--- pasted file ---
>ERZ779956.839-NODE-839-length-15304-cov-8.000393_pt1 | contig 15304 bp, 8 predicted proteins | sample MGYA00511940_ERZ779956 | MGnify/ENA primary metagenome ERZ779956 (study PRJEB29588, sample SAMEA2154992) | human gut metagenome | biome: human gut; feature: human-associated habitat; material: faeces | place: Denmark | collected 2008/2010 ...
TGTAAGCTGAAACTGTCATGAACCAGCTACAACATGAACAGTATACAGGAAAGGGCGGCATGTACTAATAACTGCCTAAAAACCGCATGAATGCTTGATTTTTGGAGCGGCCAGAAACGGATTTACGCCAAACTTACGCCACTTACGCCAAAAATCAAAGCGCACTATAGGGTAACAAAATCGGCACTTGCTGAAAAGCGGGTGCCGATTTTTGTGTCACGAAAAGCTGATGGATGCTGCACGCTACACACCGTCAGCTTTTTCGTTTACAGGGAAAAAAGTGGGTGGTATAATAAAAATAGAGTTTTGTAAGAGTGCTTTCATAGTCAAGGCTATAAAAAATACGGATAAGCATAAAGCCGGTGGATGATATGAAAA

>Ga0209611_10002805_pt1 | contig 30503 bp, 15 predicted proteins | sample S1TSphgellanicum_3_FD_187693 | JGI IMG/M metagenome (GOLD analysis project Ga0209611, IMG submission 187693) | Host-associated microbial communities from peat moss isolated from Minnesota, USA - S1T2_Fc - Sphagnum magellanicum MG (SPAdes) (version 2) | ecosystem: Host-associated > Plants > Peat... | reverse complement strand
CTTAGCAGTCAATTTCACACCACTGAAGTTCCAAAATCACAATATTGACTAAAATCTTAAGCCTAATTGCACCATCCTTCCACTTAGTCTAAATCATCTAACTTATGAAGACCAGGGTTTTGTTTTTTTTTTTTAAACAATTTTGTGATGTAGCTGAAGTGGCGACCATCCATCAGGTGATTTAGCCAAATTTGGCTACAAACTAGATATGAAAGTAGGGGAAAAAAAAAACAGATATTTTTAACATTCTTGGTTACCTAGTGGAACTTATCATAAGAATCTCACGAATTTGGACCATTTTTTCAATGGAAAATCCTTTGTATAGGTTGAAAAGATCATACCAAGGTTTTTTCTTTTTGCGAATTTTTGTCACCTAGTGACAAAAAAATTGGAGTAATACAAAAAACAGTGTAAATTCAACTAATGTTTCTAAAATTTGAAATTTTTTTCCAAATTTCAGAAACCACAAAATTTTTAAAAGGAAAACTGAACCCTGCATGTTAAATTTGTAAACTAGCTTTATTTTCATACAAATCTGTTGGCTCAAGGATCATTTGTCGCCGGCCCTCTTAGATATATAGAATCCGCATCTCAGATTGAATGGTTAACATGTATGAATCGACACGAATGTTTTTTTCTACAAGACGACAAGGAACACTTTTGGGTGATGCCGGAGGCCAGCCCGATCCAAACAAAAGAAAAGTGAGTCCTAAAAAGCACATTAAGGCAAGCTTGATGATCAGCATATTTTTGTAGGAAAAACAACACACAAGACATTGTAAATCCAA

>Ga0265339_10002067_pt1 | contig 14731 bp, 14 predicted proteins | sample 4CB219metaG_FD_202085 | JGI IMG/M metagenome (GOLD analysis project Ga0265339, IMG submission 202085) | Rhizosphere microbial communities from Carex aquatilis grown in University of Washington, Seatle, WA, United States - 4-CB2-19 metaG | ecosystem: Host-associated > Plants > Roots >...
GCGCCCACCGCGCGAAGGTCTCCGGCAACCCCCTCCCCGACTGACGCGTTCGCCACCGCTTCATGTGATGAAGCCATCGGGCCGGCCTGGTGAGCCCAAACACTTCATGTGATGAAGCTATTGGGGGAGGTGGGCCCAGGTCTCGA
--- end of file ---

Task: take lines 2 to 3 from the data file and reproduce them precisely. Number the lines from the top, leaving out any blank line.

TGTAAGCTGAAACTGTCATGAACCAGCTACAACATGAACAGTATACAGGAAAGGGCGGCATGTACTAATAACTGCCTAAAAACCGCATGAATGCTTGATTTTTGGAGCGGCCAGAAACGGATTTACGCCAAACTTACGCCACTTACGCCAAAAATCAAAGCGCACTATAGGGTAACAAAATCGGCACTTGCTGAAAAGCGGGTGCCGATTTTTGTGTCACGAAAAGCTGATGGATGCTGCACGCTACACACCGTCAGCTTTTTCGTTTACAGGGAAAAAAGTGGGTGGTATAATAAAAATAGAGTTTTGTAAGAGTGCTTTCATAGTCAAGGCTATAAAAAATACGGATAAGCATAAAGCCGGTGGATGATATGAAAA

>Ga0209611_10002805_pt1 | contig 30503 bp, 15 predicted proteins | sample S1TSphgellanicum_3_FD_187693 | JGI IMG/M metagenome (GOLD analysis project Ga0209611, IMG submission 187693) | Host-associated microbial communities from peat moss isolated from Minnesota, USA - S1T2_Fc - Sphagnum magellanicum MG (SPAdes) (version 2) | ecosystem: Host-associated > Plants > Peat... | reverse complement strand